And the closest corollary, to my view, is something like ghost guns, in 3D printing. Where, look, if a printer doesn't really know what you're printing, what is the design for this? If I have a plastic printer, and I give it the schematic for a gun, or the individual parts of a gun, I can't actually manufacture it myself, but I can do the individual parts. I'm not going to prevent you to make a tube, and so it's very hard to actually piece this together. So we're seeing these emerging threats. Ghost guns would be an example, and then in bio, because we've gotten the cost so low on producing copies of code, we can do something of the same thing.
And so the nightmare scenario is, you look at something like COVID-19, I was just looking this up. 30,000 base pairs in the COVID genome, and the thing is, it's like... 30,000 letters is 6,000 words, roughly speaking, it's about a couple of dozen pages, of a printed book. And that can just be in an email. You could send that over, and once I have that code, I have the ability to actually mass produce it at scale, by sending that in to a manufacturer. And that to me is where Aclid comes in, which is, "How do I know, you're making this, what does it do?" Let's say I invent something new, that no one's ever seen before. You know COVID, so you can easily screen out COVID or Ebola, or some of these well-known diseases that have been sequenced and are available in public databases. But what happens when someone changes that? How do you identify that? I'm curious, how do you think about figuring out that functionality, as part of the company you're building today?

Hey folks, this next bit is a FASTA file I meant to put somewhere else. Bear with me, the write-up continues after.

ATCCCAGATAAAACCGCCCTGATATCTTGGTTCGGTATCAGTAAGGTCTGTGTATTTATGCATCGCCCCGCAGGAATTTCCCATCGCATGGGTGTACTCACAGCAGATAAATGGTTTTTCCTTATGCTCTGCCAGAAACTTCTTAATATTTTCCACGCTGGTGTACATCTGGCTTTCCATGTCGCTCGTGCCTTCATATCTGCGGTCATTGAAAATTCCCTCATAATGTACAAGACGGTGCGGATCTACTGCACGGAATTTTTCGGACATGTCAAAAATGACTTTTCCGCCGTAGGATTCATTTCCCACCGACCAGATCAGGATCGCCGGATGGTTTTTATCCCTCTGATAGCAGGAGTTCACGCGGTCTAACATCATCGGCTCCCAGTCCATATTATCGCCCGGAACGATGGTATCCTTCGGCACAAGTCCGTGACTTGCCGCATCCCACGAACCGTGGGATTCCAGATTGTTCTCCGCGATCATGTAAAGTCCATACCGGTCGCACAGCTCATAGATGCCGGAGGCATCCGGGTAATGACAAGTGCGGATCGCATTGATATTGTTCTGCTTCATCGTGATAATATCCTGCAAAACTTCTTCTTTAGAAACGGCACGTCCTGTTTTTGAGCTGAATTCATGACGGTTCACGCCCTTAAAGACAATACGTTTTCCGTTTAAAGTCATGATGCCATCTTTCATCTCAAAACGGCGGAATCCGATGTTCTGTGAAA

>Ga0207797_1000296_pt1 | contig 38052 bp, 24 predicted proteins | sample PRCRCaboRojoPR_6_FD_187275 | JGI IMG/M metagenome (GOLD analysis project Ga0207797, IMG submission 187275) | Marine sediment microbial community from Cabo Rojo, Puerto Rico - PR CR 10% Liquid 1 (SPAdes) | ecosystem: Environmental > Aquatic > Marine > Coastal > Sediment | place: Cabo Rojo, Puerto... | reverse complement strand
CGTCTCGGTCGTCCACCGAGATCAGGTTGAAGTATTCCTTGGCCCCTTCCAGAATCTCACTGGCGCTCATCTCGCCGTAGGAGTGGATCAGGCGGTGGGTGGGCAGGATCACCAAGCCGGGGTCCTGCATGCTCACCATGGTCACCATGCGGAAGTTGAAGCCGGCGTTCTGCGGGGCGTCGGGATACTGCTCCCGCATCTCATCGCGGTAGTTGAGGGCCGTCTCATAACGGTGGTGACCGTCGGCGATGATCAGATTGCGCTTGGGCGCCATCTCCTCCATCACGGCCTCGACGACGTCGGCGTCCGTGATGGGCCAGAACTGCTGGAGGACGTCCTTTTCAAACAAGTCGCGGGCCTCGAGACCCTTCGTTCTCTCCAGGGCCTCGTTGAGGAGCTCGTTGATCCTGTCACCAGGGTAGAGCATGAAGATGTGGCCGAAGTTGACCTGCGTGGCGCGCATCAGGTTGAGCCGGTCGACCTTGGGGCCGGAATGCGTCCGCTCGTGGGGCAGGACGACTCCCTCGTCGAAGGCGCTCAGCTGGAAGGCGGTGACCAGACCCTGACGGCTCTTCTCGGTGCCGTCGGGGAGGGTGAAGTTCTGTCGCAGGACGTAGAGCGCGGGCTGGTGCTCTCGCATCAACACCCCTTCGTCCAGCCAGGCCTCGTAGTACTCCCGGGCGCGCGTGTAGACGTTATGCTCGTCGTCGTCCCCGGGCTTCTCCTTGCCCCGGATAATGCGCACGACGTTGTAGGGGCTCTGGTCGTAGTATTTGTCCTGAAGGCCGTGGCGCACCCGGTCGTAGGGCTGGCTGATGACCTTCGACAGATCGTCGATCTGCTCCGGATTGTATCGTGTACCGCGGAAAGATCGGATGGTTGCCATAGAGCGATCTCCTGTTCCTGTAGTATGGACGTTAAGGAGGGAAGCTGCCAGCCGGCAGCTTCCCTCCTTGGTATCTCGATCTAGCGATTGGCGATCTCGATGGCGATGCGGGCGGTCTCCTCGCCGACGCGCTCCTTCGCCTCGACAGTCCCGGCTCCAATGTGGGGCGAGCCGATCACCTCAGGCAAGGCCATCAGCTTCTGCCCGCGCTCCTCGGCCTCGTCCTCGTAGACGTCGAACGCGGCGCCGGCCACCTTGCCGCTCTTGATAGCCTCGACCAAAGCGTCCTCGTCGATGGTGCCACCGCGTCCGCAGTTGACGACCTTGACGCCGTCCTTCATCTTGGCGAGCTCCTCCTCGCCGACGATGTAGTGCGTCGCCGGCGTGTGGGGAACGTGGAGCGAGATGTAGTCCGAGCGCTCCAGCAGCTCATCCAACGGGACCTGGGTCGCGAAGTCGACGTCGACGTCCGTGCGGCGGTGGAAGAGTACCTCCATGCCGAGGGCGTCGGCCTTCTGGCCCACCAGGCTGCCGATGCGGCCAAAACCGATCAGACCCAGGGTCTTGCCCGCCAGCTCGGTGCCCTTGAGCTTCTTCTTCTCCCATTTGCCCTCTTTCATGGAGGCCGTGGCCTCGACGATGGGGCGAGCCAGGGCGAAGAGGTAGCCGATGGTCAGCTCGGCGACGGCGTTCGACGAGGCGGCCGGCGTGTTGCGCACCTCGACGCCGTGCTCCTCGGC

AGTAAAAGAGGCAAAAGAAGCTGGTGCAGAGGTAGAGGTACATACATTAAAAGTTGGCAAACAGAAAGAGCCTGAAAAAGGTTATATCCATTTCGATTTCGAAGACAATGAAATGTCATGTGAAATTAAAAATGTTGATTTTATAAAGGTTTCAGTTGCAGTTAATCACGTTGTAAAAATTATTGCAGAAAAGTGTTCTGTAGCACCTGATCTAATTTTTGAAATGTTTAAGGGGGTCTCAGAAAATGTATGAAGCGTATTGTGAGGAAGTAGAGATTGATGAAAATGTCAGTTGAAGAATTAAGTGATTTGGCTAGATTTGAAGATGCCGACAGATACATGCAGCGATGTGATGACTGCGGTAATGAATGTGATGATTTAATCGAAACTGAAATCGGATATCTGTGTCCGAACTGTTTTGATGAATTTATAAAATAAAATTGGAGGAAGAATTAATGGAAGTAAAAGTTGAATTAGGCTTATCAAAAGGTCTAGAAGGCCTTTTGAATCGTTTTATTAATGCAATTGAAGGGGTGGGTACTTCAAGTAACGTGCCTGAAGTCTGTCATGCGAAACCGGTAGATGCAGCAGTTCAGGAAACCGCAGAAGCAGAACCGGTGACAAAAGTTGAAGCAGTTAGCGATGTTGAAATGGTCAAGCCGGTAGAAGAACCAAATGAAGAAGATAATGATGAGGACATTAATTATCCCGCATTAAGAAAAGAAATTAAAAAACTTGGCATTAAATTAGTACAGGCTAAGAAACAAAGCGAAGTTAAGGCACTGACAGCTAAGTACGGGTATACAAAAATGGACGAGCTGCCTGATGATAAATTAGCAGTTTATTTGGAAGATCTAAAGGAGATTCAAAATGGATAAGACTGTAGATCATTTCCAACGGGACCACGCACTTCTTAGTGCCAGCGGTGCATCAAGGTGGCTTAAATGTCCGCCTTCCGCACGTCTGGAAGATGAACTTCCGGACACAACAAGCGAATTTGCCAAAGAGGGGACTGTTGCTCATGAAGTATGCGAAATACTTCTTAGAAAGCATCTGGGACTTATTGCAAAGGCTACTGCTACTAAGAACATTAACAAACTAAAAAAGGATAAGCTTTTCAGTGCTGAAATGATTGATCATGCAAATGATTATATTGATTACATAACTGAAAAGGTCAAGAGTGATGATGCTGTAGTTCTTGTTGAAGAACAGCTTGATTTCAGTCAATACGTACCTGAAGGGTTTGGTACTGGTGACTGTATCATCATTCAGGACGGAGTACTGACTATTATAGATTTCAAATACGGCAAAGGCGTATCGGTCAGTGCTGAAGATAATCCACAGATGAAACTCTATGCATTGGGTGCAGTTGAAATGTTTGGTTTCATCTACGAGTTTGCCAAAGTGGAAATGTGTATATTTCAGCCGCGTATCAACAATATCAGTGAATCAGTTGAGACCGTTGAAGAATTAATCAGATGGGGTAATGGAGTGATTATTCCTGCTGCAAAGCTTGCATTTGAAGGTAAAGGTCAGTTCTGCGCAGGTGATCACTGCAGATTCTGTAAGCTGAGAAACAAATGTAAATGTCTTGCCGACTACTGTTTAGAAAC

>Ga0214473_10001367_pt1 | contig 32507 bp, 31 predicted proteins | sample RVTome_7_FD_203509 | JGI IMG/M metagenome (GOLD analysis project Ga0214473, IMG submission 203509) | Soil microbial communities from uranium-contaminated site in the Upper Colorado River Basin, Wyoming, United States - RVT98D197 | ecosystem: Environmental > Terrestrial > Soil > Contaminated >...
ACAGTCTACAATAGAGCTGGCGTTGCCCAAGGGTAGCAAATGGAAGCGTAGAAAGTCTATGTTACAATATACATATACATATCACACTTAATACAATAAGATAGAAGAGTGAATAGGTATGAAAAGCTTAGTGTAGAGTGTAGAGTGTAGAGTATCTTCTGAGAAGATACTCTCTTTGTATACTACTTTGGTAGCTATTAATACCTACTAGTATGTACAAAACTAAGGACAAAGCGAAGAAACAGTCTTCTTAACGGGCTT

Kevin Flyangolts:
Somewhat similar to how you look at cybersecurity threats. You identify the exploit, and then you look for viruses with certain signatures, you look for malware that's exploiting something within the computer system. And so we're doing something similar for biology, where we're looking at specific domains, or specific binding sites that have similarity to things like ricin, or some dangerous virus. A lot of it is right now based on, "I know something that's dangerous, I know something that's harmful. How similar is the thing that you're trying to make, to that thing that's harmful?"